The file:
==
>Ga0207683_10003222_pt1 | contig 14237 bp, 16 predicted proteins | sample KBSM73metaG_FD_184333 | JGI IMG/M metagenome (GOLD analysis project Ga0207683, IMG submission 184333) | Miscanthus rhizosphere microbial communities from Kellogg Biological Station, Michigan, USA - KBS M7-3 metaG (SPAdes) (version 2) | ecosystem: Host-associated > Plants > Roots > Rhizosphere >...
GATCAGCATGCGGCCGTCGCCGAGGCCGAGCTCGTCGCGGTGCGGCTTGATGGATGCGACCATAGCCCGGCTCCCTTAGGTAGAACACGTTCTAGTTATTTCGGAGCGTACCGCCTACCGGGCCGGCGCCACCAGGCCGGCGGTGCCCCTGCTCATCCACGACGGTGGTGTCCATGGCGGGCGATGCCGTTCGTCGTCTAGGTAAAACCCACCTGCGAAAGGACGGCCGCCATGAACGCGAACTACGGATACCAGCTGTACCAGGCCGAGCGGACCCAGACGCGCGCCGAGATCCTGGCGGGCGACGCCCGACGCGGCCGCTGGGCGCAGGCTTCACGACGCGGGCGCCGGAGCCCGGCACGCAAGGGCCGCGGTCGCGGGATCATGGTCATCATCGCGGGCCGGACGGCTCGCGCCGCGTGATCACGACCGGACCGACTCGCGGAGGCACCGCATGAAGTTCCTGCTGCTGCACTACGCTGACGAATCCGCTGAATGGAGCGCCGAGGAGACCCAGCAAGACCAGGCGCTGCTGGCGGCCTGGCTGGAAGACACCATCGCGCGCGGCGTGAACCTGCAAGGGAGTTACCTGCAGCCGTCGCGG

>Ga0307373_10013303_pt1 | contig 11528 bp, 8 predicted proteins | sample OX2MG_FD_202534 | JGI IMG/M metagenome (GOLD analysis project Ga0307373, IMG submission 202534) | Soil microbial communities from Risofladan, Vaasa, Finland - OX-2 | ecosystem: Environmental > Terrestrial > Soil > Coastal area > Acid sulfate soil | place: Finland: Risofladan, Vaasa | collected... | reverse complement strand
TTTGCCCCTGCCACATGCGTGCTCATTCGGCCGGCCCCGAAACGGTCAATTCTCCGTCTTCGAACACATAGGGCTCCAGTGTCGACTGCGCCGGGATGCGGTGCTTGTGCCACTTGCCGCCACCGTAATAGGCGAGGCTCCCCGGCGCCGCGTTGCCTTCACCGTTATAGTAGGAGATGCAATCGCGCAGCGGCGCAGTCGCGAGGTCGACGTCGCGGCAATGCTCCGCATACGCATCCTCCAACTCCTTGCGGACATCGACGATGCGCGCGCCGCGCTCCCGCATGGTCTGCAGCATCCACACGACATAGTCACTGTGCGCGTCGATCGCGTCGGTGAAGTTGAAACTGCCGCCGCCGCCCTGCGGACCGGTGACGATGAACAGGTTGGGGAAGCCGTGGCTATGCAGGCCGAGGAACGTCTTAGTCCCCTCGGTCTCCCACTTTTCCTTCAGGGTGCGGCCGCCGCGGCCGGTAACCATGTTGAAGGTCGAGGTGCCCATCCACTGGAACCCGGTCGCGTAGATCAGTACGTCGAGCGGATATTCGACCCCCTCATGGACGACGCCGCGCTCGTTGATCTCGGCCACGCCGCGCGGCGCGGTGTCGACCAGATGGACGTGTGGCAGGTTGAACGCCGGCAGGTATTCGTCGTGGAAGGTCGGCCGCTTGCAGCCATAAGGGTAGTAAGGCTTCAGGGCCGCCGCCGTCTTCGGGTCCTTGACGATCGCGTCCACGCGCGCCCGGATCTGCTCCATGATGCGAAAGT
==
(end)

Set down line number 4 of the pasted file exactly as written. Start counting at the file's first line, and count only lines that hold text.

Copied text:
TTTGCCCCTGCCACATGCGTGCTCATTCGGCCGGCCCCGAAACGGTCAATTCTCCGTCTTCGAACACATAGGGCTCCAGTGTCGACTGCGCCGGGATGCGGTGCTTGTGCCACTTGCCGCCACCGTAATAGGCGAGGCTCCCCGGCGCCGCGTTGCCTTCACCGTTATAGTAGGAGATGCAATCGCGCAGCGGCGCAGTCGCGAGGTCGACGTCGCGGCAATGCTCCGCATACGCATCCTCCAACTCCTTGCGGACATCGACGATGCGCGCGCCGCGCTCCCGCATGGTCTGCAGCATCCACACGACATAGTCACTGTGCGCGTCGATCGCGTCGGTGAAGTTGAAACTGCCGCCGCCGCCCTGCGGACCGGTGACGATGAACAGGTTGGGGAAGCCGTGGCTATGCAGGCCGAGGAACGTCTTAGTCCCCTCGGTCTCCCACTTTTCCTTCAGGGTGCGGCCGCCGCGGCCGGTAACCATGTTGAAGGTCGAGGTGCCCATCCACTGGAACCCGGTCGCGTAGATCAGTACGTCGAGCGGATATTCGACCCCCTCATGGACGACGCCGCGCTCGTTGATCTCGGCCACGCCGCGCGGCGCGGTGTCGACCAGATGGACGTGTGGCAGGTTGAACGCCGGCAGGTATTCGTCGTGGAAGGTCGGCCGCTTGCAGCCATAAGGGTAGTAAGGCTTCAGGGCCGCCGCCGTCTTCGGGTCCTTGACGATCGCGTCCACGCGCGCCCGGATCTGCTCCATGATGCGAAAGT